The biggest privacy scandal of 2011

Privacy was all over the news this year, and there are plenty of scandals to choose from. What was the most outrageous? Read on to find out.

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At this moment the US Supreme Court is deliberating in the case of United States vs. Jones; their decision will determine whether the police have the right to attach a GPS tracking device to your car without a warrant. I don’t have a lot of confidence the Supes will rule in our favor.

Location is really the big kahuna of privacy issues. Once somebody knows where you’ve been and where you’re going, there’s very little privacy left to protect. Once some entity creates a database of your movements, it’s sure to be used in unintended ways, almost never to your benefit. And there are absolutely no rules about what private companies can do with your location data – none, zip, nada. It’s a situation ripe for abuse.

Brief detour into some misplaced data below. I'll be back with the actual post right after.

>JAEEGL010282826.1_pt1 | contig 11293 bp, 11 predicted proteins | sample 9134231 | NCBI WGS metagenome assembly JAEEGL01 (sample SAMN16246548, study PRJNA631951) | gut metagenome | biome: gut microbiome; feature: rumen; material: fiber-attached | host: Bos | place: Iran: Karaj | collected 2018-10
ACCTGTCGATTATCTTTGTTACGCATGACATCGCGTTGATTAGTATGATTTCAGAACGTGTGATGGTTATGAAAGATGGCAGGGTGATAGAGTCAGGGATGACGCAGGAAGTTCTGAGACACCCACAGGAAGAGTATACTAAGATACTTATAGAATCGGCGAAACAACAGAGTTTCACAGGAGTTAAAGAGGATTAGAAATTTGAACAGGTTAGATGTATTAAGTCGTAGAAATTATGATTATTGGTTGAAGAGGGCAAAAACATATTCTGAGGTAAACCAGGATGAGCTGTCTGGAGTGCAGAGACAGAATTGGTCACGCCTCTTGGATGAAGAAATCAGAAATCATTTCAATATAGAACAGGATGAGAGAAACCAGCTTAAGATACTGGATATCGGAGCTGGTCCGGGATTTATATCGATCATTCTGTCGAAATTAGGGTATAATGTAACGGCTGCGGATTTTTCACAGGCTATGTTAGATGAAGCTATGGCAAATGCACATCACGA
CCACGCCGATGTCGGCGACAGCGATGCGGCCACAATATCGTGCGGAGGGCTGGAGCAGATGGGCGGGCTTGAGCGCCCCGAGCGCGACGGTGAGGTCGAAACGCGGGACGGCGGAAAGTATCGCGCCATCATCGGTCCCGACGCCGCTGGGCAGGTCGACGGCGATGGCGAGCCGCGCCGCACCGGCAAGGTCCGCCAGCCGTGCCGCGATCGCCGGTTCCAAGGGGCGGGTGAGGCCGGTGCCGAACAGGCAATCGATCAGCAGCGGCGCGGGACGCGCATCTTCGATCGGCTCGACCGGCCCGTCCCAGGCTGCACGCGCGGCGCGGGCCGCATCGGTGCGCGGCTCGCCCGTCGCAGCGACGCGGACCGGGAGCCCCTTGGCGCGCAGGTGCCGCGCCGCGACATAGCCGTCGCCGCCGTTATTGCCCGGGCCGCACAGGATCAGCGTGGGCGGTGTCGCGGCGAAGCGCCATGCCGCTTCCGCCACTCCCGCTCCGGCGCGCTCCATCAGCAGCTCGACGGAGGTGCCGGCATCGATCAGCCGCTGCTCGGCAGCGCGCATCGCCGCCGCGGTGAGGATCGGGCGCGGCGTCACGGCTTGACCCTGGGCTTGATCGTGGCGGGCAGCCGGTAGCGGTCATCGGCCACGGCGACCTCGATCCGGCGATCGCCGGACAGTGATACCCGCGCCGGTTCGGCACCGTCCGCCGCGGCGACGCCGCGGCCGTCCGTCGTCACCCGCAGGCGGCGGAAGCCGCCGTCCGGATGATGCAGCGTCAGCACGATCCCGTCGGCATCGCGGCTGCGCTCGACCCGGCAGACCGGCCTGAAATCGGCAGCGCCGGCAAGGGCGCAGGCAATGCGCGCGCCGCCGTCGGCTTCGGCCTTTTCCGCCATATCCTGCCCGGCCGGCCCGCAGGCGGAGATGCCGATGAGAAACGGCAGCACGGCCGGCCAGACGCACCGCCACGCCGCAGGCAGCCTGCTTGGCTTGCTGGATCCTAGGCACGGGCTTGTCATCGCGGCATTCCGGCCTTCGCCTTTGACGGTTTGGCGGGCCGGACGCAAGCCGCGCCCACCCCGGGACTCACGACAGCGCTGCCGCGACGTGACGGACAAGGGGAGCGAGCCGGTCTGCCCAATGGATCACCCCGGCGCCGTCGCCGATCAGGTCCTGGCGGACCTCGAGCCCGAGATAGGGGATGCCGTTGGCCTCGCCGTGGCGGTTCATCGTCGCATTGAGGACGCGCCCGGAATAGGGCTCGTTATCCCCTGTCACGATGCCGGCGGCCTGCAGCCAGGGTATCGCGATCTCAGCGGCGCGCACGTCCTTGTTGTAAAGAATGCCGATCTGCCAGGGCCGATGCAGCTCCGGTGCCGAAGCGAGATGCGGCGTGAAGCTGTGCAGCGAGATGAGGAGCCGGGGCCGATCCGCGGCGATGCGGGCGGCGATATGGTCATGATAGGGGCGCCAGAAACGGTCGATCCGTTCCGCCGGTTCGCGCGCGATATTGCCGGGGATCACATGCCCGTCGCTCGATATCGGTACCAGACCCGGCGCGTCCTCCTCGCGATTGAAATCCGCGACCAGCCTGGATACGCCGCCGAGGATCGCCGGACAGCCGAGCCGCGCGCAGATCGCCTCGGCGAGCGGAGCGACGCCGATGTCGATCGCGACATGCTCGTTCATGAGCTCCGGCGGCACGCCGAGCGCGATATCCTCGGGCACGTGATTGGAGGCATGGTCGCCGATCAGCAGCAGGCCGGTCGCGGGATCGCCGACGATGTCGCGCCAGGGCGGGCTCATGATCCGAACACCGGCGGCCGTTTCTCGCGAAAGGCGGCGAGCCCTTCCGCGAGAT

Other notable privacy stories? The News Corp voice mail hacking scandal landed high on the list (the people behind that bit of outrageousness need to be covered in honey and staked to an ant hill, imho). Google+’s well meaning but bungled attempts at policing the names people use on its service. The friction caused by Facebook’s “frictionless” sharing.

The gratifying part? People are finally talking about privacy in concrete ways – and not just the usual suspects (EFF, EPIC, CDT, ACLU). We might get some  Congressional action about mobile privacy (though probably not in an election year), and who knows? Maybe even an endorsement of fundamental privacy rights, a la the Computers Freedom and Privacy Conference’s Social Network Users Bill of Rights.

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